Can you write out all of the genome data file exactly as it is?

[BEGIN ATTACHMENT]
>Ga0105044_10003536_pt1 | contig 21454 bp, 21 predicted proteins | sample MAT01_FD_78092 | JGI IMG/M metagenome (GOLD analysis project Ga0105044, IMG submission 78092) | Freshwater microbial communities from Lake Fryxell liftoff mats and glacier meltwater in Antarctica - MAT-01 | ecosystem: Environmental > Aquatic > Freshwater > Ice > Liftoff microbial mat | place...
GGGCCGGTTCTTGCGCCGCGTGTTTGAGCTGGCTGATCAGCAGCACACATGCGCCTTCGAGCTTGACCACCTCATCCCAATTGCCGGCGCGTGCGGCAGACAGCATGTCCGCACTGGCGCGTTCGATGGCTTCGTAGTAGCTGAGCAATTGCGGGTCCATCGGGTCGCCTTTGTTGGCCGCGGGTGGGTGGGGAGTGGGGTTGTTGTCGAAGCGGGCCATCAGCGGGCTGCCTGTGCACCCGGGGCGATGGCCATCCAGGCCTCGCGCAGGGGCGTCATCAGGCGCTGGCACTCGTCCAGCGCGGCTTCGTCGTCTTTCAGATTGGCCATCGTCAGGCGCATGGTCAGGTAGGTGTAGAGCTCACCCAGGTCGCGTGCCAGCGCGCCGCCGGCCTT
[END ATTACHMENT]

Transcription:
>Ga0105044_10003536_pt1 | contig 21454 bp, 21 predicted proteins | sample MAT01_FD_78092 | JGI IMG/M metagenome (GOLD analysis project Ga0105044, IMG submission 78092) | Freshwater microbial communities from Lake Fryxell liftoff mats and glacier meltwater in Antarctica - MAT-01 | ecosystem: Environmental > Aquatic > Freshwater > Ice > Liftoff microbial mat | place...
GGGCCGGTTCTTGCGCCGCGTGTTTGAGCTGGCTGATCAGCAGCACACATGCGCCTTCGAGCTTGACCACCTCATCCCAATTGCCGGCGCGTGCGGCAGACAGCATGTCCGCACTGGCGCGTTCGATGGCTTCGTAGTAGCTGAGCAATTGCGGGTCCATCGGGTCGCCTTTGTTGGCCGCGGGTGGGTGGGGAGTGGGGTTGTTGTCGAAGCGGGCCATCAGCGGGCTGCCTGTGCACCCGGGGCGATGGCCATCCAGGCCTCGCGCAGGGGCGTCATCAGGCGCTGGCACTCGTCCAGCGCGGCTTCGTCGTCTTTCAGATTGGCCATCGTCAGGCGCATGGTCAGGTAGGTGTAGAGCTCACCCAGGTCGCGTGCCAGCGCGCCGCCGGCCTT